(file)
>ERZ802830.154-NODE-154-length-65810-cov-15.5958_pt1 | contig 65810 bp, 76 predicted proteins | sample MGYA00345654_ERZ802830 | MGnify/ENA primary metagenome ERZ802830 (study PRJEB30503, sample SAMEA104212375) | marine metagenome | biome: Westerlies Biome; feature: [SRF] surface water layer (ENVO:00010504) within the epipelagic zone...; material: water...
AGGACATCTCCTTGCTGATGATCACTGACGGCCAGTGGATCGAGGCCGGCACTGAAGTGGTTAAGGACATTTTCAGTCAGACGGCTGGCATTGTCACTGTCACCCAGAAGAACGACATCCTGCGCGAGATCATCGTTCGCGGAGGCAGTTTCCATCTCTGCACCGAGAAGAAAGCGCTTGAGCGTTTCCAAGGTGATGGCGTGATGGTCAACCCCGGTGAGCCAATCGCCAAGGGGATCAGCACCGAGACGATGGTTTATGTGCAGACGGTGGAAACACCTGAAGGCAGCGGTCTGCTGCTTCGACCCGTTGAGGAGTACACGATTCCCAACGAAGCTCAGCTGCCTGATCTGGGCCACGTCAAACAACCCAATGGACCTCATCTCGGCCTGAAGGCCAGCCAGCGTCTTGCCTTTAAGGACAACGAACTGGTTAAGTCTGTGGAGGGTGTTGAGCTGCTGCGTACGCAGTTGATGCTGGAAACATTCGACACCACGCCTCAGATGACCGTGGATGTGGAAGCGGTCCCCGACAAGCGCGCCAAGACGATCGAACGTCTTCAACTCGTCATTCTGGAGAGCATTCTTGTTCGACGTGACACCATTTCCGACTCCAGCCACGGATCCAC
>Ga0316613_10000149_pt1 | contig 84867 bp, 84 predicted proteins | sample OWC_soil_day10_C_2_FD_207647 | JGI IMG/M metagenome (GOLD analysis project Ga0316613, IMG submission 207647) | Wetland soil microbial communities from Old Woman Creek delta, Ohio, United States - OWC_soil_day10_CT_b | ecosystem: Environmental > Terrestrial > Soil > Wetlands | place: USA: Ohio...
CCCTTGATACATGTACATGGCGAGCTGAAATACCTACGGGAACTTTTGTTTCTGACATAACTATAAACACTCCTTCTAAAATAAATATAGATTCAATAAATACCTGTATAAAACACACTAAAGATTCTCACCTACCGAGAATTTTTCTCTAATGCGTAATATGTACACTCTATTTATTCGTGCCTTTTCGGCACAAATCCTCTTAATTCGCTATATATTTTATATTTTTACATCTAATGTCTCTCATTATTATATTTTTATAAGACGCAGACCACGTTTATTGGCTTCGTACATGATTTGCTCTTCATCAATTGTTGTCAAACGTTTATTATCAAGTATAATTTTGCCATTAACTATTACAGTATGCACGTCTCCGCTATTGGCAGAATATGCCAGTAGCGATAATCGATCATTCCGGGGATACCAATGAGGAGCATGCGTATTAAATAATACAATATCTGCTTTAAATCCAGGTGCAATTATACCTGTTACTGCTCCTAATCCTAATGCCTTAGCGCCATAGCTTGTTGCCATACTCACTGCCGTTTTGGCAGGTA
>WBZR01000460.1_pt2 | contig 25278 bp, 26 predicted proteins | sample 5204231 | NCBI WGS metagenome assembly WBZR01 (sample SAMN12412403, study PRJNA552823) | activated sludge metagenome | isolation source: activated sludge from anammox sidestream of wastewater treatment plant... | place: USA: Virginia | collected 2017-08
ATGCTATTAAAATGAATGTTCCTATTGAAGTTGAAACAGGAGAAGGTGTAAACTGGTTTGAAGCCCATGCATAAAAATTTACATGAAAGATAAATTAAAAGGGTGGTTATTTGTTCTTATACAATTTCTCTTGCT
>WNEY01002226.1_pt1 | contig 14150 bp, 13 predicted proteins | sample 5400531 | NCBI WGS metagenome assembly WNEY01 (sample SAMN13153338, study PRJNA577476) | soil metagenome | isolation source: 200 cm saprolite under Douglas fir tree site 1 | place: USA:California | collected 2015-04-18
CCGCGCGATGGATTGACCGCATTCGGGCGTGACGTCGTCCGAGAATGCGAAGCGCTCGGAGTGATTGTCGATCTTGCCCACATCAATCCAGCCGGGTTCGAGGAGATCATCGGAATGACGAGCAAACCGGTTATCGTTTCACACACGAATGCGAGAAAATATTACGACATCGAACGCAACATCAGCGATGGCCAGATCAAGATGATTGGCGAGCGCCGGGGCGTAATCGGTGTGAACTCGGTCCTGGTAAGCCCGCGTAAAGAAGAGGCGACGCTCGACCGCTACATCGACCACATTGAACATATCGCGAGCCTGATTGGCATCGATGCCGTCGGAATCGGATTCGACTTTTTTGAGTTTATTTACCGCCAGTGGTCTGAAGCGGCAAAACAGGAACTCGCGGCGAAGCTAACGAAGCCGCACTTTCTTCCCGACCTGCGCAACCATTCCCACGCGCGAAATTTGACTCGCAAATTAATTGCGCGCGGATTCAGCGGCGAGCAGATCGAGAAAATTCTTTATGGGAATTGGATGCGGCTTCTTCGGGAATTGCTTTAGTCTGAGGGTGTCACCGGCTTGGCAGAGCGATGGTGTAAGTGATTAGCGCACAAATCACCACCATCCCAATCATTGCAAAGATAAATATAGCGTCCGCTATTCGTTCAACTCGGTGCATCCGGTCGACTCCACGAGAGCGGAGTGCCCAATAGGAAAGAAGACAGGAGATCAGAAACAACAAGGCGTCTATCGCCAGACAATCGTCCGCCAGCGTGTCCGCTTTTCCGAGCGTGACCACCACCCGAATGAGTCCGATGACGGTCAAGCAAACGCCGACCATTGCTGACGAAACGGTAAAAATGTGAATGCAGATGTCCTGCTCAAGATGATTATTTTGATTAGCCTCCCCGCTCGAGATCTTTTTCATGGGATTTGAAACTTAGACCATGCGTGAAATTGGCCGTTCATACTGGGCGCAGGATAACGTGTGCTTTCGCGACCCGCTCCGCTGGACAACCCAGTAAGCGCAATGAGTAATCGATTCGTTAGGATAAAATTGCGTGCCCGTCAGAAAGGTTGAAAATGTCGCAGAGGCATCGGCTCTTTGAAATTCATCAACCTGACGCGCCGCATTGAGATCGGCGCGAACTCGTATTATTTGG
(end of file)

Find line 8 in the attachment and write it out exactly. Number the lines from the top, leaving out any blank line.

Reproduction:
CCGCGCGATGGATTGACCGCATTCGGGCGTGACGTCGTCCGAGAATGCGAAGCGCTCGGAGTGATTGTCGATCTTGCCCACATCAATCCAGCCGGGTTCGAGGAGATCATCGGAATGACGAGCAAACCGGTTATCGTTTCACACACGAATGCGAGAAAATATTACGACATCGAACGCAACATCAGCGATGGCCAGATCAAGATGATTGGCGAGCGCCGGGGCGTAATCGGTGTGAACTCGGTCCTGGTAAGCCCGCGTAAAGAAGAGGCGACGCTCGACCGCTACATCGACCACATTGAACATATCGCGAGCCTGATTGGCATCGATGCCGTCGGAATCGGATTCGACTTTTTTGAGTTTATTTACCGCCAGTGGTCTGAAGCGGCAAAACAGGAACTCGCGGCGAAGCTAACGAAGCCGCACTTTCTTCCCGACCTGCGCAACCATTCCCACGCGCGAAATTTGACTCGCAAATTAATTGCGCGCGGATTCAGCGGCGAGCAGATCGAGAAAATTCTTTATGGGAATTGGATGCGGCTTCTTCGGGAATTGCTTTAGTCTGAGGGTGTCACCGGCTTGGCAGAGCGATGGTGTAAGTGATTAGCGCACAAATCACCACCATCCCAATCATTGCAAAGATAAATATAGCGTCCGCTATTCGTTCAACTCGGTGCATCCGGTCGACTCCACGAGAGCGGAGTGCCCAATAGGAAAGAAGACAGGAGATCAGAAACAACAAGGCGTCTATCGCCAGACAATCGTCCGCCAGCGTGTCCGCTTTTCCGAGCGTGACCACCACCCGAATGAGTCCGATGACGGTCAAGCAAACGCCGACCATTGCTGACGAAACGGTAAAAATGTGAATGCAGATGTCCTGCTCAAGATGATTATTTTGATTAGCCTCCCCGCTCGAGATCTTTTTCATGGGATTTGAAACTTAGACCATGCGTGAAATTGGCCGTTCATACTGGGCGCAGGATAACGTGTGCTTTCGCGACCCGCTCCGCTGGACAACCCAGTAAGCGCAATGAGTAATCGATTCGTTAGGATAAAATTGCGTGCCCGTCAGAAAGGTTGAAAATGTCGCAGAGGCATCGGCTCTTTGAAATTCATCAACCTGACGCGCCGCATTGAGATCGGCGCGAACTCGTATTATTTGG